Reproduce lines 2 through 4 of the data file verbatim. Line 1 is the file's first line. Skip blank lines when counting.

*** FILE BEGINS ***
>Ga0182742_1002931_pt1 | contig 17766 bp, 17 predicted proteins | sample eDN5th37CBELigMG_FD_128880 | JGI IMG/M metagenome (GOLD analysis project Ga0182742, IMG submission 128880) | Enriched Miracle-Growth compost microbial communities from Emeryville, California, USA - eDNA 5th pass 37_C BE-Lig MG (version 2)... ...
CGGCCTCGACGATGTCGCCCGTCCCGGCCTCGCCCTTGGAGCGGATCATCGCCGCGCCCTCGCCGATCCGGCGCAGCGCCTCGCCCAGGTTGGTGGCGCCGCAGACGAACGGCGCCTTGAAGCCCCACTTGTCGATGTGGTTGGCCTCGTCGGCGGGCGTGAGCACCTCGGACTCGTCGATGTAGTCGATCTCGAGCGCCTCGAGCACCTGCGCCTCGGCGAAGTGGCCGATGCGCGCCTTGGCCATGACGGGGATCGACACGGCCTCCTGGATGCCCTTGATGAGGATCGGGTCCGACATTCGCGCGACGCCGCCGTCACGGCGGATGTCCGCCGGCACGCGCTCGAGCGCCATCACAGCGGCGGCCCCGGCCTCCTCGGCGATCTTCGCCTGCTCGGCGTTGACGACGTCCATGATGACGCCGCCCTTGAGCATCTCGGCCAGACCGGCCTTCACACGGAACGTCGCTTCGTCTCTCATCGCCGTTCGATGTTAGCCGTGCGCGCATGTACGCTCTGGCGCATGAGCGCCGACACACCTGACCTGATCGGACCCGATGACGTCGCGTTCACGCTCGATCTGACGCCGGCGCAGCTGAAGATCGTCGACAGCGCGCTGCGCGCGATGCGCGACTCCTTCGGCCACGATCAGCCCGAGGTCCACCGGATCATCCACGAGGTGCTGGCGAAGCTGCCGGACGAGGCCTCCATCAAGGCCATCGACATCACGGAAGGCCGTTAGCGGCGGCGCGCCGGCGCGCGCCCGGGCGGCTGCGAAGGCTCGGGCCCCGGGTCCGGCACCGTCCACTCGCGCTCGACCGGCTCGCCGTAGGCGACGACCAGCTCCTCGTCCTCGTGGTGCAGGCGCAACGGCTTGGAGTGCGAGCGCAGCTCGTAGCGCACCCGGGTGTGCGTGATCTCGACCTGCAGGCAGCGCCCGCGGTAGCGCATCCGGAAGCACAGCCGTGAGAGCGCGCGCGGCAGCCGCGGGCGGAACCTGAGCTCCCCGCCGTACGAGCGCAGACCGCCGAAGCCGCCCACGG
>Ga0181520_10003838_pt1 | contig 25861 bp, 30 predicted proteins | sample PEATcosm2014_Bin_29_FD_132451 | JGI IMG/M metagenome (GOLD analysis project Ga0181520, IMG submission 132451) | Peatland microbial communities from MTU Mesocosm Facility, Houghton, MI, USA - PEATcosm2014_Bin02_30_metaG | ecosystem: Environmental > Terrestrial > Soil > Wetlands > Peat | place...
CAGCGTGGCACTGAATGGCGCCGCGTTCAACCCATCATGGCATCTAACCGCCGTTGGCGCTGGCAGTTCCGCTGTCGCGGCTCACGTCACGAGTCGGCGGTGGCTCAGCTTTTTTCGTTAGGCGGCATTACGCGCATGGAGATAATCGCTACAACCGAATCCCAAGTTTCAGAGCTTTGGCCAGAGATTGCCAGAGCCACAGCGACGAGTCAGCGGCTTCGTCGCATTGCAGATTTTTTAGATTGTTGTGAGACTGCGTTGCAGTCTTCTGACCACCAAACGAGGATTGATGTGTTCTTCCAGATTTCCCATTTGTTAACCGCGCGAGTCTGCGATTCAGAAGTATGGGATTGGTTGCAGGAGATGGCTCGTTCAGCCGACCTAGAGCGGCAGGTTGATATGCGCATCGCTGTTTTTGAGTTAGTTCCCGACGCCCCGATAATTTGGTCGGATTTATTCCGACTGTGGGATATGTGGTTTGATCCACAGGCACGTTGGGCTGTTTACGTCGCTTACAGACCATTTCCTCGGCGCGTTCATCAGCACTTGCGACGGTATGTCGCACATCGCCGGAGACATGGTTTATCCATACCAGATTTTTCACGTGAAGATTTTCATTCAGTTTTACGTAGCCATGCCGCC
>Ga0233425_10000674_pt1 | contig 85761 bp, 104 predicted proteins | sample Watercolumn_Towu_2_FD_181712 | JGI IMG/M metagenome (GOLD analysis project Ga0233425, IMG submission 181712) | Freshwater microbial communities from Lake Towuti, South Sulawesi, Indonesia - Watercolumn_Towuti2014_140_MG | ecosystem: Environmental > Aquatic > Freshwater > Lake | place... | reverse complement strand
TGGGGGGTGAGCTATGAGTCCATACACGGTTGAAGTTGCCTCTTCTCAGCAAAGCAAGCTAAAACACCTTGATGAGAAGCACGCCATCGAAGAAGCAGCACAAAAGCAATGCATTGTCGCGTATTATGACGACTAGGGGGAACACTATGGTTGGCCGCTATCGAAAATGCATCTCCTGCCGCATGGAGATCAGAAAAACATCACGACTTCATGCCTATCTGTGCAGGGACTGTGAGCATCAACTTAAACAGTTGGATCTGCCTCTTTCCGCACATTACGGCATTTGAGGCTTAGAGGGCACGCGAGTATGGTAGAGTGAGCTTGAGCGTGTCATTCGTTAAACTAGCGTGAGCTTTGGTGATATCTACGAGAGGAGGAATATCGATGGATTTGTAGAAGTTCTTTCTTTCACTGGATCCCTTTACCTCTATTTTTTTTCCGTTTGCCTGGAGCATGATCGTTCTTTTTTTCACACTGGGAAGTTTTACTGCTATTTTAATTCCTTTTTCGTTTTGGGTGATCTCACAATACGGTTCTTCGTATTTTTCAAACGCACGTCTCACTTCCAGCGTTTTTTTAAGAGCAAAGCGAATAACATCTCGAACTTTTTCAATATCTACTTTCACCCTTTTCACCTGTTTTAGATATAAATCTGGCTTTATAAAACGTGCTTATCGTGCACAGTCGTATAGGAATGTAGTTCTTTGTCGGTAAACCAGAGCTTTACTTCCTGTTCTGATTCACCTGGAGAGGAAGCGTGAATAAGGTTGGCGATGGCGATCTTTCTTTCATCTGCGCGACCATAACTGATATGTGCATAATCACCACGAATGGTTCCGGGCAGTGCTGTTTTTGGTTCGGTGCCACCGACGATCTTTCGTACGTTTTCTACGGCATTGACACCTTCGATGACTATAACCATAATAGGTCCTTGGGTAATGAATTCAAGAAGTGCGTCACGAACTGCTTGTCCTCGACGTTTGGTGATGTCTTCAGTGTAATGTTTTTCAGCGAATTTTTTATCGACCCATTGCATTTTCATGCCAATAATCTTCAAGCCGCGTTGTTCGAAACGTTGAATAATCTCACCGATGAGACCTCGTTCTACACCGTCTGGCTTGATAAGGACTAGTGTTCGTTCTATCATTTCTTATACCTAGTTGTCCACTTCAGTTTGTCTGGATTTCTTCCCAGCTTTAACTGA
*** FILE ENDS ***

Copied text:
CGGCCTCGACGATGTCGCCCGTCCCGGCCTCGCCCTTGGAGCGGATCATCGCCGCGCCCTCGCCGATCCGGCGCAGCGCCTCGCCCAGGTTGGTGGCGCCGCAGACGAACGGCGCCTTGAAGCCCCACTTGTCGATGTGGTTGGCCTCGTCGGCGGGCGTGAGCACCTCGGACTCGTCGATGTAGTCGATCTCGAGCGCCTCGAGCACCTGCGCCTCGGCGAAGTGGCCGATGCGCGCCTTGGCCATGACGGGGATCGACACGGCCTCCTGGATGCCCTTGATGAGGATCGGGTCCGACATTCGCGCGACGCCGCCGTCACGGCGGATGTCCGCCGGCACGCGCTCGAGCGCCATCACAGCGGCGGCCCCGGCCTCCTCGGCGATCTTCGCCTGCTCGGCGTTGACGACGTCCATGATGACGCCGCCCTTGAGCATCTCGGCCAGACCGGCCTTCACACGGAACGTCGCTTCGTCTCTCATCGCCGTTCGATGTTAGCCGTGCGCGCATGTACGCTCTGGCGCATGAGCGCCGACACACCTGACCTGATCGGACCCGATGACGTCGCGTTCACGCTCGATCTGACGCCGGCGCAGCTGAAGATCGTCGACAGCGCGCTGCGCGCGATGCGCGACTCCTTCGGCCACGATCAGCCCGAGGTCCACCGGATCATCCACGAGGTGCTGGCGAAGCTGCCGGACGAGGCCTCCATCAAGGCCATCGACATCACGGAAGGCCGTTAGCGGCGGCGCGCCGGCGCGCGCCCGGGCGGCTGCGAAGGCTCGGGCCCCGGGTCCGGCACCGTCCACTCGCGCTCGACCGGCTCGCCGTAGGCGACGACCAGCTCCTCGTCCTCGTGGTGCAGGCGCAACGGCTTGGAGTGCGAGCGCAGCTCGTAGCGCACCCGGGTGTGCGTGATCTCGACCTGCAGGCAGCGCCCGCGGTAGCGCATCCGGAAGCACAGCCGTGAGAGCGCGCGCGGCAGCCGCGGGCGGAACCTGAGCTCCCCGCCGTACGAGCGCAGACCGCCGAAGCCGCCCACGG
>Ga0181520_10003838_pt1 | contig 25861 bp, 30 predicted proteins | sample PEATcosm2014_Bin_29_FD_132451 | JGI IMG/M metagenome (GOLD analysis project Ga0181520, IMG submission 132451) | Peatland microbial communities from MTU Mesocosm Facility, Houghton, MI, USA - PEATcosm2014_Bin02_30_metaG | ecosystem: Environmental > Terrestrial > Soil > Wetlands > Peat | place...
CAGCGTGGCACTGAATGGCGCCGCGTTCAACCCATCATGGCATCTAACCGCCGTTGGCGCTGGCAGTTCCGCTGTCGCGGCTCACGTCACGAGTCGGCGGTGGCTCAGCTTTTTTCGTTAGGCGGCATTACGCGCATGGAGATAATCGCTACAACCGAATCCCAAGTTTCAGAGCTTTGGCCAGAGATTGCCAGAGCCACAGCGACGAGTCAGCGGCTTCGTCGCATTGCAGATTTTTTAGATTGTTGTGAGACTGCGTTGCAGTCTTCTGACCACCAAACGAGGATTGATGTGTTCTTCCAGATTTCCCATTTGTTAACCGCGCGAGTCTGCGATTCAGAAGTATGGGATTGGTTGCAGGAGATGGCTCGTTCAGCCGACCTAGAGCGGCAGGTTGATATGCGCATCGCTGTTTTTGAGTTAGTTCCCGACGCCCCGATAATTTGGTCGGATTTATTCCGACTGTGGGATATGTGGTTTGATCCACAGGCACGTTGGGCTGTTTACGTCGCTTACAGACCATTTCCTCGGCGCGTTCATCAGCACTTGCGACGGTATGTCGCACATCGCCGGAGACATGGTTTATCCATACCAGATTTTTCACGTGAAGATTTTCATTCAGTTTTACGTAGCCATGCCGCC